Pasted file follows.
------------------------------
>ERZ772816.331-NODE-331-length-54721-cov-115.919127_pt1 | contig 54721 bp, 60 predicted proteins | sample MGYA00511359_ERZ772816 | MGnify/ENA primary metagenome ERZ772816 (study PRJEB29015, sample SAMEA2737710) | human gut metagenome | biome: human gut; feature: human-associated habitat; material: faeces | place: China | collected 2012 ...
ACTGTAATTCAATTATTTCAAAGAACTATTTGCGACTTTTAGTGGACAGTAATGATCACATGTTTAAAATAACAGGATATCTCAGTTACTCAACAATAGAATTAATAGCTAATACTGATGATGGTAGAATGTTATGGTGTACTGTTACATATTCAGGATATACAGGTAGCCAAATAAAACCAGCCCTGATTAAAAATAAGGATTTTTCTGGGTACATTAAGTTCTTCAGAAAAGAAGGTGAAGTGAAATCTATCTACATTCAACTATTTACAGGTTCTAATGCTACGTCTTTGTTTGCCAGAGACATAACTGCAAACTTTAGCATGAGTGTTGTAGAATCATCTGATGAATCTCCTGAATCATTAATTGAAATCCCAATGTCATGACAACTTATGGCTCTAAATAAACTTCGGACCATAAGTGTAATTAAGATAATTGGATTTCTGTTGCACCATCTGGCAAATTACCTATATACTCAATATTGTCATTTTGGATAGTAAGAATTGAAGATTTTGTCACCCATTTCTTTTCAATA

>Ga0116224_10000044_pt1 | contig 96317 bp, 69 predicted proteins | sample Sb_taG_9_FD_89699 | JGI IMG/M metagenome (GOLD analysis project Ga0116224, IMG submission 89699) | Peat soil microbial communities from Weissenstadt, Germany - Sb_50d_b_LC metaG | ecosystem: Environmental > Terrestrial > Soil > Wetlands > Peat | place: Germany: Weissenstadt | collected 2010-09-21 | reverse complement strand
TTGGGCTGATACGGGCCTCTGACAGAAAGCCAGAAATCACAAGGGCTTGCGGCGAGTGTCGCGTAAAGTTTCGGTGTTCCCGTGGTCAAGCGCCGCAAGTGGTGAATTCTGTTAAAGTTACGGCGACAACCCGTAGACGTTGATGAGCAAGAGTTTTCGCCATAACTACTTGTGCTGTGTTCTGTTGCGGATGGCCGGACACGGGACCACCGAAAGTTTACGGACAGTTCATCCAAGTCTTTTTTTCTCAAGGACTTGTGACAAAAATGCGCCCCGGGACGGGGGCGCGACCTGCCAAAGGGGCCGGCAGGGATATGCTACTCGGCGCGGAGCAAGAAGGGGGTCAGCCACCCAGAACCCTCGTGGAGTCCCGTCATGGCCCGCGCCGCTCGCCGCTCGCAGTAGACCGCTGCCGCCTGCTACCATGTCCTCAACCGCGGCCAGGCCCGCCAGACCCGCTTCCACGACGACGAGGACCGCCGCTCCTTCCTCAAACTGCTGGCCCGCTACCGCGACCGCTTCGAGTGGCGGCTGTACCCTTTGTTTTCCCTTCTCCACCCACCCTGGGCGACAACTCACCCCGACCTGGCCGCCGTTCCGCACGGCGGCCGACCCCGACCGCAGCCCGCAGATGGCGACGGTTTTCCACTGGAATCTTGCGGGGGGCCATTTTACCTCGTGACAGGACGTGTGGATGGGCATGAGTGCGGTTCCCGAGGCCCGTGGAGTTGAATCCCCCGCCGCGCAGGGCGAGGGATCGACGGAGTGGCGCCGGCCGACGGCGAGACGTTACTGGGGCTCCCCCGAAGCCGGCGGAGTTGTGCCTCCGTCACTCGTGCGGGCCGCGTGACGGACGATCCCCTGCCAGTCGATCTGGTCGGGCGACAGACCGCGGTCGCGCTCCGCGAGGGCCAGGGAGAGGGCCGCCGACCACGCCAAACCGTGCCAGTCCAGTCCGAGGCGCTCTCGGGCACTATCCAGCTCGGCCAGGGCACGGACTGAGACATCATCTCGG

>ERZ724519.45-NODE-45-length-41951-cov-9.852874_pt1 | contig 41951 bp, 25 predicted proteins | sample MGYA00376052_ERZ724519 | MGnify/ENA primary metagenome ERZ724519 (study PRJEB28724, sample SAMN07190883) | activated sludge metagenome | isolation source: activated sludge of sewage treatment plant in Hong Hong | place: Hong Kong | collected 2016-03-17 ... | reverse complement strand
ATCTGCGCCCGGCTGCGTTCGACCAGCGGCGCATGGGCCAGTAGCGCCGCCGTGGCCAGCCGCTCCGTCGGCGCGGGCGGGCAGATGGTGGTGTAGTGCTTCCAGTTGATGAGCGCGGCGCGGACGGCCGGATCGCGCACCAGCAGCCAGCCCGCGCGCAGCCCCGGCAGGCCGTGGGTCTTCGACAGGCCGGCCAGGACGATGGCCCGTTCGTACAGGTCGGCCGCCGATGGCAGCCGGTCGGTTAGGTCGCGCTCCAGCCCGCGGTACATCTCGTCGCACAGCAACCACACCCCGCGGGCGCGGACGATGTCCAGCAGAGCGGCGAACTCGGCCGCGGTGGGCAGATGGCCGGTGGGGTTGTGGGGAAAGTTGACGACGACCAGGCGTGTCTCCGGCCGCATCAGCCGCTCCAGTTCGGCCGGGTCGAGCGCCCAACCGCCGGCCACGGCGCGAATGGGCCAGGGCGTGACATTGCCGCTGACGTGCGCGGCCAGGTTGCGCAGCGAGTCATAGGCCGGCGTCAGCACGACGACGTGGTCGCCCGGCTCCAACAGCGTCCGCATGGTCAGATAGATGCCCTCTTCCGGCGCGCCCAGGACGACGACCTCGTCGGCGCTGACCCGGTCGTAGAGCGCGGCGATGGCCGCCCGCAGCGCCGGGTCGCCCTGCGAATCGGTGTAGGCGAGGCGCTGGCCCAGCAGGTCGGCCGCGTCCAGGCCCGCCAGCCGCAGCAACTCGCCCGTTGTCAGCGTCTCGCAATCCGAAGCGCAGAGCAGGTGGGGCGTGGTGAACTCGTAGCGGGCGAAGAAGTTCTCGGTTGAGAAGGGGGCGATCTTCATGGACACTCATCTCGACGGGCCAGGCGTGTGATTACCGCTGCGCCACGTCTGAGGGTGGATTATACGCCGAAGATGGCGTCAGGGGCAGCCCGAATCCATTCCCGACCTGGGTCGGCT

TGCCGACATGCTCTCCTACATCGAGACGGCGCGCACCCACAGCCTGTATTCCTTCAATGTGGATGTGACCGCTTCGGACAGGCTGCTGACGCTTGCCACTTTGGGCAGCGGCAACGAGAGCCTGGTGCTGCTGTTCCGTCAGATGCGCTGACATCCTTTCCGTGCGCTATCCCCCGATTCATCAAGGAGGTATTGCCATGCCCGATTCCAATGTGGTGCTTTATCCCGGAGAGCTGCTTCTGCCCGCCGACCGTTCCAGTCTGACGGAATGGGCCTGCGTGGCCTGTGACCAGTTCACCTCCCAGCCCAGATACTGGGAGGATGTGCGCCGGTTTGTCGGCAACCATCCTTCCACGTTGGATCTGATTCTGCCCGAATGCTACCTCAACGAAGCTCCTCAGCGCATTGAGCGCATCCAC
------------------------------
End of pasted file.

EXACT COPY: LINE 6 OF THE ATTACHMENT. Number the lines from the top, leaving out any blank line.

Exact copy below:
ATCTGCGCCCGGCTGCGTTCGACCAGCGGCGCATGGGCCAGTAGCGCCGCCGTGGCCAGCCGCTCCGTCGGCGCGGGCGGGCAGATGGTGGTGTAGTGCTTCCAGTTGATGAGCGCGGCGCGGACGGCCGGATCGCGCACCAGCAGCCAGCCCGCGCGCAGCCCCGGCAGGCCGTGGGTCTTCGACAGGCCGGCCAGGACGATGGCCCGTTCGTACAGGTCGGCCGCCGATGGCAGCCGGTCGGTTAGGTCGCGCTCCAGCCCGCGGTACATCTCGTCGCACAGCAACCACACCCCGCGGGCGCGGACGATGTCCAGCAGAGCGGCGAACTCGGCCGCGGTGGGCAGATGGCCGGTGGGGTTGTGGGGAAAGTTGACGACGACCAGGCGTGTCTCCGGCCGCATCAGCCGCTCCAGTTCGGCCGGGTCGAGCGCCCAACCGCCGGCCACGGCGCGAATGGGCCAGGGCGTGACATTGCCGCTGACGTGCGCGGCCAGGTTGCGCAGCGAGTCATAGGCCGGCGTCAGCACGACGACGTGGTCGCCCGGCTCCAACAGCGTCCGCATGGTCAGATAGATGCCCTCTTCCGGCGCGCCCAGGACGACGACCTCGTCGGCGCTGACCCGGTCGTAGAGCGCGGCGATGGCCGCCCGCAGCGCCGGGTCGCCCTGCGAATCGGTGTAGGCGAGGCGCTGGCCCAGCAGGTCGGCCGCGTCCAGGCCCGCCAGCCGCAGCAACTCGCCCGTTGTCAGCGTCTCGCAATCCGAAGCGCAGAGCAGGTGGGGCGTGGTGAACTCGTAGCGGGCGAAGAAGTTCTCGGTTGAGAAGGGGGCGATCTTCATGGACACTCATCTCGACGGGCCAGGCGTGTGATTACCGCTGCGCCACGTCTGAGGGTGGATTATACGCCGAAGATGGCGTCAGGGGCAGCCCGAATCCATTCCCGACCTGGGTCGGCT